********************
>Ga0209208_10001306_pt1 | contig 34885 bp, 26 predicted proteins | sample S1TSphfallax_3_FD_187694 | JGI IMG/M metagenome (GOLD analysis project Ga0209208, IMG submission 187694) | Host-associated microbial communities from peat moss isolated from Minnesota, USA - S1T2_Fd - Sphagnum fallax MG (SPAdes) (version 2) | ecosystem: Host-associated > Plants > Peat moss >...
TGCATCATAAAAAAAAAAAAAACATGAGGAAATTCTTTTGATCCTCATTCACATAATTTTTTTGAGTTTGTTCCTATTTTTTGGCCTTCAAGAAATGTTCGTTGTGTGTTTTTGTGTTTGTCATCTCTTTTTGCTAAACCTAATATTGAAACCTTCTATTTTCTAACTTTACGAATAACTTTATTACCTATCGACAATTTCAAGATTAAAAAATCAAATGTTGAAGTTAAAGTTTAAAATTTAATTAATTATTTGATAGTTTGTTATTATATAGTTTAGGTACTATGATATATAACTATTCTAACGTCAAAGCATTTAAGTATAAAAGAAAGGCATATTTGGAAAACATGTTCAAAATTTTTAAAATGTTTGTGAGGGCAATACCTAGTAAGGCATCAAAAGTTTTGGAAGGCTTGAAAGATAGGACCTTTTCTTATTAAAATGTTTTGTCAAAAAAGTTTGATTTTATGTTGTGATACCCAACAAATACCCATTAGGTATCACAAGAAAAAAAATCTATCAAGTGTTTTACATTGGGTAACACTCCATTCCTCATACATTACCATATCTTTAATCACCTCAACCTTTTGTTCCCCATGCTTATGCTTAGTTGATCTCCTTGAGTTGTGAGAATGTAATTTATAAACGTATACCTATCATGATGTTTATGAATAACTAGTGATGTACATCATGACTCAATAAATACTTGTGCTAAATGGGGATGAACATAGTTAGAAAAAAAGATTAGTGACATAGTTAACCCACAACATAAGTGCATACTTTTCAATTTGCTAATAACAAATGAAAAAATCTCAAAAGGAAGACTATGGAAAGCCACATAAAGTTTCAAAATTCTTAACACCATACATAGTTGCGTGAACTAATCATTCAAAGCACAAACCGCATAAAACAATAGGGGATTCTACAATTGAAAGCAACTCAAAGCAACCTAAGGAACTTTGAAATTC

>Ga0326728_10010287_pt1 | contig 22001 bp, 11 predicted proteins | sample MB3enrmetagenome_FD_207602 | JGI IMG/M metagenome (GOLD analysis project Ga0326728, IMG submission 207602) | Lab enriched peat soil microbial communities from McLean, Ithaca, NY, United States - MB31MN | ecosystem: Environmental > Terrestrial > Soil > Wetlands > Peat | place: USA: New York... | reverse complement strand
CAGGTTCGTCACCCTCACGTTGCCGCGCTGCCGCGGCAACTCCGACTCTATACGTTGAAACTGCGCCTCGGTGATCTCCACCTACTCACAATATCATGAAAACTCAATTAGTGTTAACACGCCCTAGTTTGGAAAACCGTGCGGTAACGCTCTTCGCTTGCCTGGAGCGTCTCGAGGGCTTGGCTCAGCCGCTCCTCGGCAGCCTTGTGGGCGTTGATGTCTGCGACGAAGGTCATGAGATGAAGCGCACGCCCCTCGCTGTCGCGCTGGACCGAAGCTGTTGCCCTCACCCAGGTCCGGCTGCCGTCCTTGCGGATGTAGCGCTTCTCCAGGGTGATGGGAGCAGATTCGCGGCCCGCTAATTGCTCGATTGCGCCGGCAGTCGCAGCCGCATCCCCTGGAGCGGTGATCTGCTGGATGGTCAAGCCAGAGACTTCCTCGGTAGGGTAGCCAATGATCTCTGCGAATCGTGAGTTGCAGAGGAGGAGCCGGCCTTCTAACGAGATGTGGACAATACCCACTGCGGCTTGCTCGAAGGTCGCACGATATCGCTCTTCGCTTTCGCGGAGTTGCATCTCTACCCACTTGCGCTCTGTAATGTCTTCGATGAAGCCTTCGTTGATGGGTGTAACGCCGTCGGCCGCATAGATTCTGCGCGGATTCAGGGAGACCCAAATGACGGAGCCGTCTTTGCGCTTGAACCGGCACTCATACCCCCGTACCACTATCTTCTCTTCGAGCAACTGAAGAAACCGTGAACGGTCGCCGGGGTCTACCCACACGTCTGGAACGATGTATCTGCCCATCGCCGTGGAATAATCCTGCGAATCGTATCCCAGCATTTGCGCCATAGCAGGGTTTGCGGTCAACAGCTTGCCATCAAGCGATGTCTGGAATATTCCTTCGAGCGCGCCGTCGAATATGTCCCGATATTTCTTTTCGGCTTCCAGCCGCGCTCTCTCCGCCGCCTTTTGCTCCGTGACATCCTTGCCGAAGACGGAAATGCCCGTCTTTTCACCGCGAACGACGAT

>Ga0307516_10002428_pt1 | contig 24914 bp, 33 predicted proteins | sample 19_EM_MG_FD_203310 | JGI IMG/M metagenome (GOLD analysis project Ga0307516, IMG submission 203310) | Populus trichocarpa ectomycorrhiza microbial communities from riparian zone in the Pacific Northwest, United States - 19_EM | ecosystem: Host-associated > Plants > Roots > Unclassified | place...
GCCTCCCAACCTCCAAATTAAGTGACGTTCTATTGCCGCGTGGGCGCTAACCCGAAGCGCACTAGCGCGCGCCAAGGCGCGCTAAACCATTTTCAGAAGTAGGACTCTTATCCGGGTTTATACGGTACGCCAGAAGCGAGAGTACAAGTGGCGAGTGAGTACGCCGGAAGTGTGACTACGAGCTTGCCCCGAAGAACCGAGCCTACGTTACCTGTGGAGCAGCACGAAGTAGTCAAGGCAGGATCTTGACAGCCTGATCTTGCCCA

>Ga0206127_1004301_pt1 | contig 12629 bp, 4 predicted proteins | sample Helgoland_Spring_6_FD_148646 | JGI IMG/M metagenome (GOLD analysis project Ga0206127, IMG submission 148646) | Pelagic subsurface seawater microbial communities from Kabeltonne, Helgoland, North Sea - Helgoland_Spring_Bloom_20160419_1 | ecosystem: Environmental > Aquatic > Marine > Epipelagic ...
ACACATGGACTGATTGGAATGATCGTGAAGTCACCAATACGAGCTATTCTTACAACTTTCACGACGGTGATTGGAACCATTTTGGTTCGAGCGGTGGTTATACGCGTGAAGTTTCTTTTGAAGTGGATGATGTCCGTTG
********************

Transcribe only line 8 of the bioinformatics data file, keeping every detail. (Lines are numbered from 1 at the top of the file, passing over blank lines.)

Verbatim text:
ACACATGGACTGATTGGAATGATCGTGAAGTCACCAATACGAGCTATTCTTACAACTTTCACGACGGTGATTGGAACCATTTTGGTTCGAGCGGTGGTTATACGCGTGAAGTTTCTTTTGAAGTGGATGATGTCCGTTG